This plant grows wonderfully in the shade around my pond in the Seattle area. I would like it to do what it does at the local nursery-- drape out over the edge of the black pond liner, and disguise it. I am trying to find it in seed so that I can fill in some small areas which have not done well with potted versions.

Neutral sandra8950 On Aug 30, 2003, sandra8950 from San Francisco, CA wrote:

I just bought baby's tears, and planted chunks under my back porch---but I have no clue how to take care of this plant or if I even did the right thing. The natural soil is very clay (heavy) so I mixed it 50/50 with planting soil but it seems very heavy and cement-like still. I don't want it to die on me.

Negative familyof6 On May 30, 2003, familyof6 from Long Beach, CA wrote:

This is the most INVASIVE plant I own, and I'd like to find a way to control or kill it. It's so fragile, when I try to pull it out, the stems break and the roots stay. (Just like weeds!)

My mom says she can't grow this plant, but I have planters full of it.

Positive clendnn On Apr 30, 2003, clendnn from Pleasanton, CA wrote:

Good groundcover for shady, badly-drained clay soil - spreads almost explosively despite the poor conditions. I put a 4" pot of it there and forgot about it, so it simply climbed out of the pot and established itself.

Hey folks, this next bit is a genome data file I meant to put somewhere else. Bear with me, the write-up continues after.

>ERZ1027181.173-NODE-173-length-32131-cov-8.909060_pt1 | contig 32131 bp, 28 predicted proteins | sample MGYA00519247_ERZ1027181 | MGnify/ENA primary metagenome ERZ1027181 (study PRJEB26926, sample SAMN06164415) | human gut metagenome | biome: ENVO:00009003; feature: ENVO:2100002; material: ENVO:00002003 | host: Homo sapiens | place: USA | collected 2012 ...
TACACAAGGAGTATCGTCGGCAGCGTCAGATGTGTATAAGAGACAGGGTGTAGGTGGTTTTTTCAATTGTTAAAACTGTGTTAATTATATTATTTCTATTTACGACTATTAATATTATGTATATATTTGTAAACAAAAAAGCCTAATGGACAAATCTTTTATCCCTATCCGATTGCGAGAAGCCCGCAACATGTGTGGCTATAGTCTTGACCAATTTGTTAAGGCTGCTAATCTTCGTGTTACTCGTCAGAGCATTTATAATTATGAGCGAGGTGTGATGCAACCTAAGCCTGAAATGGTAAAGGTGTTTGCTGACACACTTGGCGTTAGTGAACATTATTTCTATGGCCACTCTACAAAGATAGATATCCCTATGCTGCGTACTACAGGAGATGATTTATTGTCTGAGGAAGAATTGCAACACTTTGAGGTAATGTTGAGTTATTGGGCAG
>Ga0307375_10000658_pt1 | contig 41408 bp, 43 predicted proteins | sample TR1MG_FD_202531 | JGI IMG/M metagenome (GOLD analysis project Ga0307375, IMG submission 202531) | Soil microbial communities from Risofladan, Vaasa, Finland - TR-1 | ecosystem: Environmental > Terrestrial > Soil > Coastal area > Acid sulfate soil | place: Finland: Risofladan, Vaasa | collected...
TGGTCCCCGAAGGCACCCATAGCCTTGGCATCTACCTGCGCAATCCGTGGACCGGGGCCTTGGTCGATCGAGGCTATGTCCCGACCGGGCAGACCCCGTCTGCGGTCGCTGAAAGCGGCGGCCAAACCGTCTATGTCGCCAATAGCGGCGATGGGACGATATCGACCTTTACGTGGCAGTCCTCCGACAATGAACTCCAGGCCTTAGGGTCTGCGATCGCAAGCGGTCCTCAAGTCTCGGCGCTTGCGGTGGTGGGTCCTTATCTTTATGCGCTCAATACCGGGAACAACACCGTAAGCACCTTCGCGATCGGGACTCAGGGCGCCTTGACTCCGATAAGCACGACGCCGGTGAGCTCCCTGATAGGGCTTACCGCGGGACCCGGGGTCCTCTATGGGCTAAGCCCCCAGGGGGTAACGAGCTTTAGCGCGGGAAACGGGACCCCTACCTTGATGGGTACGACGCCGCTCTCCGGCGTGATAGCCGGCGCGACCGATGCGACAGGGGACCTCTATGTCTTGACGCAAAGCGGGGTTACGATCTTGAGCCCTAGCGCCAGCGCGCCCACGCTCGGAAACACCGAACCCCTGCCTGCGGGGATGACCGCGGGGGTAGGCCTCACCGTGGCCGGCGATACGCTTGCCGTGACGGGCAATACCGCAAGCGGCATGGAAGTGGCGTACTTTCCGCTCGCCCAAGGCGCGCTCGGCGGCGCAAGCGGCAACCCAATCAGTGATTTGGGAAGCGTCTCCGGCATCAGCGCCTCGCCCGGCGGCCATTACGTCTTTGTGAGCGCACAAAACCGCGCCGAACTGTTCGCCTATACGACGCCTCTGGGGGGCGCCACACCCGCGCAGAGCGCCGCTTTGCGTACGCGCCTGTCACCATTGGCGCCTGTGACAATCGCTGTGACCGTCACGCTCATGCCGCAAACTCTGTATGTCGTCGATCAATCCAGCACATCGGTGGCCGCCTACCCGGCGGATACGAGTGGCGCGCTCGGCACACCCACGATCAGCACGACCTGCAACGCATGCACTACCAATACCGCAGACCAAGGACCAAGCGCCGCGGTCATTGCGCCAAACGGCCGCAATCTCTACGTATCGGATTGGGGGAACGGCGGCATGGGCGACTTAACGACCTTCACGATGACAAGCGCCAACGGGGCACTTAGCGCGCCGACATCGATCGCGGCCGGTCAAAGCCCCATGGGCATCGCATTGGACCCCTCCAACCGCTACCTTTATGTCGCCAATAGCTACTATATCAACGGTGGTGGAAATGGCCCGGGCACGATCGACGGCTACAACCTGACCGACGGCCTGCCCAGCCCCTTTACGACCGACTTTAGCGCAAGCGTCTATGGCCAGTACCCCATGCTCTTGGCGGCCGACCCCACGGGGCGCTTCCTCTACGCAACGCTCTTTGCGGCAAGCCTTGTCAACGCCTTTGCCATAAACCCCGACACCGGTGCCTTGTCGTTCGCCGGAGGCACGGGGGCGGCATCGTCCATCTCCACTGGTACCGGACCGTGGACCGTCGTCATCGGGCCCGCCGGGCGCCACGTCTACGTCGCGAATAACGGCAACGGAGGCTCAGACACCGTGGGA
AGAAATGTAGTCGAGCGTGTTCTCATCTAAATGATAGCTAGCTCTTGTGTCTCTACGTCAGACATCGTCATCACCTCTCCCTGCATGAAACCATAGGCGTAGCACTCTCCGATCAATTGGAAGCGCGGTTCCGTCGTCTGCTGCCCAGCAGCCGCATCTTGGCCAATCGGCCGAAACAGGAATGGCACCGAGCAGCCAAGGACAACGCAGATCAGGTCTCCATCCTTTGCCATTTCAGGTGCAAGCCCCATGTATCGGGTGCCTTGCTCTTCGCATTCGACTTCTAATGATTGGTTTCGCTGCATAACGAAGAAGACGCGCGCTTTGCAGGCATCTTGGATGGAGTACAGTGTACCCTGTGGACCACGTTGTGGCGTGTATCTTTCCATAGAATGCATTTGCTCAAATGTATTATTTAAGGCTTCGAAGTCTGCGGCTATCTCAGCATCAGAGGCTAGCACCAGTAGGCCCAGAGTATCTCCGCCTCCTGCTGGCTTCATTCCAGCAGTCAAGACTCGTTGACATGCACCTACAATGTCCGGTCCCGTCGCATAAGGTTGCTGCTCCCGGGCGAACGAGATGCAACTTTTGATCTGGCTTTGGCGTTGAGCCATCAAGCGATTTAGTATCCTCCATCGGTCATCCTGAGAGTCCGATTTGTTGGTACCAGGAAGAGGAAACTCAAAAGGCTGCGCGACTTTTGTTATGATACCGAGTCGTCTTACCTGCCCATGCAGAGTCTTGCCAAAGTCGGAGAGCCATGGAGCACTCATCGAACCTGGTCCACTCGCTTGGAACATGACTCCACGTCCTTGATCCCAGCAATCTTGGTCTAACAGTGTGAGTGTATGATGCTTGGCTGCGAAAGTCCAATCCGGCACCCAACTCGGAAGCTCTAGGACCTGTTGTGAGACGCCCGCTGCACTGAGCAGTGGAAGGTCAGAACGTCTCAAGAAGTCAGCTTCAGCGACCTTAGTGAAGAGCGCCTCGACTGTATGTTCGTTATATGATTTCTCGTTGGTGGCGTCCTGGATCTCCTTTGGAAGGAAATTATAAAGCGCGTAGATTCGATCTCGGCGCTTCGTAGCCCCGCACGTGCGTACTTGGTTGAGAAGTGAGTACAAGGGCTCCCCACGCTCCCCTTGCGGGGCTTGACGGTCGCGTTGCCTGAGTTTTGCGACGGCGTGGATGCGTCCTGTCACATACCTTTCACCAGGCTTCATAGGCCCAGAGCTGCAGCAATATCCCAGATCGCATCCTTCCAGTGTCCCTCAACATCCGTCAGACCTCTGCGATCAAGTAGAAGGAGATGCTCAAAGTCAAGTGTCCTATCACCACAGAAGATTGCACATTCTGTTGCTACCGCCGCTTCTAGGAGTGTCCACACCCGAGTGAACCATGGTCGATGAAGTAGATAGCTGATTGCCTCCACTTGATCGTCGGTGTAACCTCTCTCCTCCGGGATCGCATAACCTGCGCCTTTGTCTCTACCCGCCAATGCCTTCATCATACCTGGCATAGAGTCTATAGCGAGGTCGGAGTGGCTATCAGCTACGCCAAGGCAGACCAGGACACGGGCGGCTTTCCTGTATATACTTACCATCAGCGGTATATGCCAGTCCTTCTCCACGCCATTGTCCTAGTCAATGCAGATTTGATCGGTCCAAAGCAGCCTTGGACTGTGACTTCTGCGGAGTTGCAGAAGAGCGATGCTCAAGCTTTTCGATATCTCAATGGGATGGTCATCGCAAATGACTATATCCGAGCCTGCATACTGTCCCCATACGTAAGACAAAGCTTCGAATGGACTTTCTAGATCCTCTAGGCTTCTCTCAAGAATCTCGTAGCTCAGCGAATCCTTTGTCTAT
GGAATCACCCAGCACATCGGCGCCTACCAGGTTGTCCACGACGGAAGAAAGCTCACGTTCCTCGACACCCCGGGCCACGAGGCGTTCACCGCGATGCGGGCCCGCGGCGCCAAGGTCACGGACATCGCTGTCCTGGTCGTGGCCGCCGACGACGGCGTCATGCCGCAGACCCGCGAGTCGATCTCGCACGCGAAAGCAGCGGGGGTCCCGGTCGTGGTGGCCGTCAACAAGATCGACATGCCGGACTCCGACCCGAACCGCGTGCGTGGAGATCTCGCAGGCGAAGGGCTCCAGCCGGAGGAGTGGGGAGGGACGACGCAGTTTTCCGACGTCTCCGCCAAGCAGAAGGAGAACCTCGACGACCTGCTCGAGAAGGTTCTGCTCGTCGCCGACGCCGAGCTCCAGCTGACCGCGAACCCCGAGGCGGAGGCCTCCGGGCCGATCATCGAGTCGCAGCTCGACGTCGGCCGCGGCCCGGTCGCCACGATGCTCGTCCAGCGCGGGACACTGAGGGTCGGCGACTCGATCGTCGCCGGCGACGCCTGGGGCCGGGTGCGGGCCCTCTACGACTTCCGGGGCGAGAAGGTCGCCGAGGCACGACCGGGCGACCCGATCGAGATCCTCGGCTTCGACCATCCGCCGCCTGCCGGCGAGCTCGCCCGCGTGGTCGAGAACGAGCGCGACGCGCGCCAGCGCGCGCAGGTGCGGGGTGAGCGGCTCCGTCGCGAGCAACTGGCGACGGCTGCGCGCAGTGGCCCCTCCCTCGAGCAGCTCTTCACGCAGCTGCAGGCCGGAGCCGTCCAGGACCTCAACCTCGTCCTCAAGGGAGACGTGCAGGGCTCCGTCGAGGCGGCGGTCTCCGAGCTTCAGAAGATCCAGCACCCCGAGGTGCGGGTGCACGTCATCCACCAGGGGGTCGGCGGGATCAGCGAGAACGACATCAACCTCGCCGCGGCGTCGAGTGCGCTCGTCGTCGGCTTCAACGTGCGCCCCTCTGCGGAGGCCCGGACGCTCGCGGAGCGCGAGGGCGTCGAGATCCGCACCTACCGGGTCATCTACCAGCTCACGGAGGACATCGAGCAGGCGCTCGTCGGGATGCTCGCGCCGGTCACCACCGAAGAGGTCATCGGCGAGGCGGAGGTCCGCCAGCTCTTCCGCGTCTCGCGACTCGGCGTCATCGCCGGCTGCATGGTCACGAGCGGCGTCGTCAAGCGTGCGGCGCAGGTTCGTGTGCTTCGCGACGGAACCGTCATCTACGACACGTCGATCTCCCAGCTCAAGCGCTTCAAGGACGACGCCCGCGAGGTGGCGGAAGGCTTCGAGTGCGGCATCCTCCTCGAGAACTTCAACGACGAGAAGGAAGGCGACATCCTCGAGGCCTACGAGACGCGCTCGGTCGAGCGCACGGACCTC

Neutral PotEmUp On Oct 23, 2002, PotEmUp from Fremont, CA (Zone 9a) wrote:

A nice undercover for shady area. Does not handle traffic. Can be invasive - spreads from pieces of stem. Freezes to a black mush, but readily comes back.

Regional...

This plant has been said to grow in the following regions:

Jones, Alabama
Arroyo Grande, California
Capitola, California
Clayton, California
Emeryville, California
Fairfield, California
Fremont, California
Garberville, California
Knights Landing, California
Long Beach, California
Los Angeles, California
Merced, California
Monterey, California
North Fork, California
Pleasanton, California
Salinas, California
San Francisco, California
Vallejo, California
Bartow, Florida
Saint Cloud, Florida
Haleiwa, Hawaii
Henderson, Nevada
Las Vegas, Nevada
Hackettstown, New Jersey
Elizabeth City, North Carolina
Kingston, Oklahoma
Gettysburg, Pennsylvania
Westerly, Rhode Island
Anahuac, Texas
Lake Jackson, Texas
San Antonio, Texas
Lake Forest Park, Washington
Puyallup, Washington
Spokane, Washington